The Law of Analogy

By G. de Purucker

Every thinking man, whether he be of materialistic bent of mind, or mystical or scientific, must realize that because nature proceeds in an orderly manner, its courses can be subjected to categories of logical thinking, if indeed we know those facts of nature. Hence, provided that our method of thinking be based on the established facts of being, there can be no conflict between truth on the one hand and our formulation of truth on the other hand. Theosophy is such a formulation of truth, an aggregate of doctrines dealing with the fundamentals of the cosmos. It is not a new system; it is as old as the ages. If you look back into the literatures of historical periods, you will find it there; and you will recognize also that, in other parts of the world, among nations of men whose literatures have not reached us, there must have been the same method of thinking, the same aspirations towards a universal truth, the same human mentality reducing the facts of being to logical formulation.

It would be an extraordinary fact, inexplicable indeed, if we could imagine a human mind or a body of men, who could think of something which no one had ever thought of before, and thus as being out of the cosmic life and procedure. "There is nothing new under the sun," a wise old Hebrew is reported to have said; and our instinct tells us that that old saying is true.

Nature moves in cycles, and as these cycles run their rounds, nations and men rise, reach their maturity, give forth the flowers of their civilizations; and then, as the wheel of time whirls on in its unceasing course, they in turn fall, to give place to men of newer blood who in turn develop their own systems of thought -- originating them, as they falsely think, but in reality only stating again, albeit in the manner of their own racial genius, the same old truths that had been known in former ages. Yet it is true enough that if we take the larger view of destiny and time, we find that there is a gradual enlargement of what was known in the past: what was the child of the mind and spirit and heart of those who lived in ages long gone by.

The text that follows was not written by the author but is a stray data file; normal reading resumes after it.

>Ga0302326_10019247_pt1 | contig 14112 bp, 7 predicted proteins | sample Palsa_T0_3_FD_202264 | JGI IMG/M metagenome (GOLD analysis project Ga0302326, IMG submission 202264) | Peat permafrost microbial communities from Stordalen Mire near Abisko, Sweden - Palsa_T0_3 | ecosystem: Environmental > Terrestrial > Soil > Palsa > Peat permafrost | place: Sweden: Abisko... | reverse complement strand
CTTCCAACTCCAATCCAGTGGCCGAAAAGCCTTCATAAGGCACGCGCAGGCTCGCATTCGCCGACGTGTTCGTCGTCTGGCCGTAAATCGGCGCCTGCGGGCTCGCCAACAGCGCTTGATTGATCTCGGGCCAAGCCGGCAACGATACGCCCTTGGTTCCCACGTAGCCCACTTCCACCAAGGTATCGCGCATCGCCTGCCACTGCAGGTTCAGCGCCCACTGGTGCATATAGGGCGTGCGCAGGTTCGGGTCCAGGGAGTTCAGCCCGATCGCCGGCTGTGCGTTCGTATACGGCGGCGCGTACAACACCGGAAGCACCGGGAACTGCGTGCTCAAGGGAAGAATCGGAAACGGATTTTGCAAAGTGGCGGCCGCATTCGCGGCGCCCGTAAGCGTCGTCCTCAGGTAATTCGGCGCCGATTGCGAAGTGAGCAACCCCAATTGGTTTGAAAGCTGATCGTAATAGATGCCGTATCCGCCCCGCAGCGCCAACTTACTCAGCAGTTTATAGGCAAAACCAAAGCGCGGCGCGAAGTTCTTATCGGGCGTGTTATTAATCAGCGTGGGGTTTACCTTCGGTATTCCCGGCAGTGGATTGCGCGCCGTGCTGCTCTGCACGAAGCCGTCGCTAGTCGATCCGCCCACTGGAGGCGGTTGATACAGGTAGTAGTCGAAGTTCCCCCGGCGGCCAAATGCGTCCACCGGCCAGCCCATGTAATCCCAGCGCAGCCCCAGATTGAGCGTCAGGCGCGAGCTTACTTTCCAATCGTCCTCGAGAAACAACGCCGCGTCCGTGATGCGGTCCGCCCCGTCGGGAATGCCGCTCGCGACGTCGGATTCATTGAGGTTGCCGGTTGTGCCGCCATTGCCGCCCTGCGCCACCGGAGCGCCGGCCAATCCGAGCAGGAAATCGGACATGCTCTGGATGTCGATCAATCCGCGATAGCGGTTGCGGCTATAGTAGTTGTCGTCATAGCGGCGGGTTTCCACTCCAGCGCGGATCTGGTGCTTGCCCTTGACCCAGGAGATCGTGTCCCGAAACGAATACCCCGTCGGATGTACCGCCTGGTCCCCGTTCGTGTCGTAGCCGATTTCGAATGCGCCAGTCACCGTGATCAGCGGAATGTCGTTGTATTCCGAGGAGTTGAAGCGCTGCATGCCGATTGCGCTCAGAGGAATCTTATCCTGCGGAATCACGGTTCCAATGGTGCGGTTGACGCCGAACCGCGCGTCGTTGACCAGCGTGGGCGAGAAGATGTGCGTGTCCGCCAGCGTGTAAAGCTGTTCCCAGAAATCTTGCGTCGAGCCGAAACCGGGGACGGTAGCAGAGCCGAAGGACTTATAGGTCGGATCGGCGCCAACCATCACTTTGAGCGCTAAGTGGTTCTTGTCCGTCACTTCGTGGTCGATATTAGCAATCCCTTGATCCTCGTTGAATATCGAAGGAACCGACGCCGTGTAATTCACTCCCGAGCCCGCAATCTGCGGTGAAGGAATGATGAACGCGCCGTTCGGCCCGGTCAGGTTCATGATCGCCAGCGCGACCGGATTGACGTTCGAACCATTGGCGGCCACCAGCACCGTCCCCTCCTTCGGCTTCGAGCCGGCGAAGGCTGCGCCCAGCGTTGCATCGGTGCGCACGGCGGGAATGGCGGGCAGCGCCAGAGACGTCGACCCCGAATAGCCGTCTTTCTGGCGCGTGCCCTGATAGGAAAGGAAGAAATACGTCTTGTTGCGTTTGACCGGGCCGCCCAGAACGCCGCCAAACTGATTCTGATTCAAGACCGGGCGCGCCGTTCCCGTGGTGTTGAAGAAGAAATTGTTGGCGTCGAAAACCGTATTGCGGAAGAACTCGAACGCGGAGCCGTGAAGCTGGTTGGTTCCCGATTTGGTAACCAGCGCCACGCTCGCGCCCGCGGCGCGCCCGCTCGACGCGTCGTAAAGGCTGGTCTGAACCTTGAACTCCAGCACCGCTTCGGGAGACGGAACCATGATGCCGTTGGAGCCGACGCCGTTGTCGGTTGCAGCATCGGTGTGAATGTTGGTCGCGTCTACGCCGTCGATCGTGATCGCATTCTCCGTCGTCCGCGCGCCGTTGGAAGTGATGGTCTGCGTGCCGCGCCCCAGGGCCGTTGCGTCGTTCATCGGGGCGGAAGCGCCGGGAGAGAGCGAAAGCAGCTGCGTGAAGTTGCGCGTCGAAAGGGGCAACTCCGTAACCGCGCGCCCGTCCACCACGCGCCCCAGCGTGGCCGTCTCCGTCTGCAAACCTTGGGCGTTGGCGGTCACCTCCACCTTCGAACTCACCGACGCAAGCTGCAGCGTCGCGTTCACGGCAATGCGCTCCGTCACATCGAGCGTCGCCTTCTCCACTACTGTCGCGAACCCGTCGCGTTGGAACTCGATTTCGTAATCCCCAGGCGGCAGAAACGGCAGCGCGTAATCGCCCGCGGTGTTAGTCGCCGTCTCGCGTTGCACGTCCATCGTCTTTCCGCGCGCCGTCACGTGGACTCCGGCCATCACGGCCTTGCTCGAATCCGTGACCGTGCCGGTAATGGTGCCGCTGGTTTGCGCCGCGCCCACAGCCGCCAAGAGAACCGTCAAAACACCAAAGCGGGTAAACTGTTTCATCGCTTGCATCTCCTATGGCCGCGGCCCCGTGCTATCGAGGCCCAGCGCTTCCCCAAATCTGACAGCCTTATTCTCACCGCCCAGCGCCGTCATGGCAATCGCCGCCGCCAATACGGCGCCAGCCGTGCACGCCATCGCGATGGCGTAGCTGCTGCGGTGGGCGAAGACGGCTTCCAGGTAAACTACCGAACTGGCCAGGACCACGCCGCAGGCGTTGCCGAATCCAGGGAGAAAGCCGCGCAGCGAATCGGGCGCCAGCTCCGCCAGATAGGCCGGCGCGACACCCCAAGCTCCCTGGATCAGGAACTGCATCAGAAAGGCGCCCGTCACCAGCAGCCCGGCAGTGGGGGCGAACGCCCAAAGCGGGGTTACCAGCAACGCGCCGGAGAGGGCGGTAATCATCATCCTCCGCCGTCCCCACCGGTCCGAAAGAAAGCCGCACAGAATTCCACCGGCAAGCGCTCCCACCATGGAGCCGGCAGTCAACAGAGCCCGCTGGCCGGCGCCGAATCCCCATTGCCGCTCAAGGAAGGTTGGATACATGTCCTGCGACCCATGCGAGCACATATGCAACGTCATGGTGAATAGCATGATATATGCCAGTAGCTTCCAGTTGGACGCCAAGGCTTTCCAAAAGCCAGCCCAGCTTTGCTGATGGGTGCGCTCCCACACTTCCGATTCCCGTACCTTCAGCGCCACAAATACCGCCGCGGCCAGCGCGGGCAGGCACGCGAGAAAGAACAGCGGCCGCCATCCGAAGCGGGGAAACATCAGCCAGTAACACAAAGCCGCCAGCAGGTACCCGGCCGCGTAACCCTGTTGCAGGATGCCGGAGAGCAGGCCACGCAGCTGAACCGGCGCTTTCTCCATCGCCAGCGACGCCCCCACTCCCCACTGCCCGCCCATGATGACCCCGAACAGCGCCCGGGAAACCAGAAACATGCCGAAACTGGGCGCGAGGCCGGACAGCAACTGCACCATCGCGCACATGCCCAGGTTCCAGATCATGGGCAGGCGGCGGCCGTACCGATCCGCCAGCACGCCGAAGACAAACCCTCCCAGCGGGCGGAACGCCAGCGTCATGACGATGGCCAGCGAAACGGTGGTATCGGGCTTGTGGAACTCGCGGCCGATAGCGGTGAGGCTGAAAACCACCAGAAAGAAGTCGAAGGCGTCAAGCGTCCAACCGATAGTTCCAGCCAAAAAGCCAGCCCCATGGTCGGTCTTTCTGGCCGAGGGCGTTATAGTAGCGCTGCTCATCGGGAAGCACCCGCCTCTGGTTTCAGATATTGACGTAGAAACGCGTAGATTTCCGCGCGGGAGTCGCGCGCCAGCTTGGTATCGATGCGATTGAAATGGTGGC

Thus we see that the human intelligence operating through the ages, because based fundamentally on cosmic factors, must function or operate analogically. What was regarded as a truth in former ages as based on natural fact, will be recognized on analogical or similar principles in a later age; because the fact remains that while human intelligence advances progressively to higher levels of understanding, such development is always on analogical lines based on the cosmic structure. For the universal organism operates as a consistent whole, and therefore one general pattern of action is discernible in all its parts throughout the entire cycle of manifested life.

Analogy, the much-abused but powerful instrument of human thinking, is now recognized as one of the master keys opening nature's portals. One general law and one common system of manifestation rule throughout the universe, and in this fact lies the meaning of that wonderful Hermetic axiom: "As it is above, so is it below; as it is below, so is it above." Or, expressed more fully: As things are above so are they in all intermediate spheres, and below. And as they are here below, or underneath us in planes still more material than ours, so are they above us in planes vastly more spiritual. This does not imply identities in any collection of cases, but states the operation of uniform action in what we call nature; and any such uniform action, consistent always and continuous, having a beginning and proceeding to its cyclic end, we call a "law of nature."

You know that the old Egyptians had some very wonderful books, very few of which have come down to us except by allusion and by quotation, mostly to be found in the Greek and Latin classics. The foremost among these were called the Books of Thoth; and the old Greeks translated the name of this Egyptian god Thoth by using the name of one of their gods, Hermes, the Interpreter, and thence called these books the Hermetic writings -- unquestionably with some well-defined suggestion of their being interpretative of hid mysteries.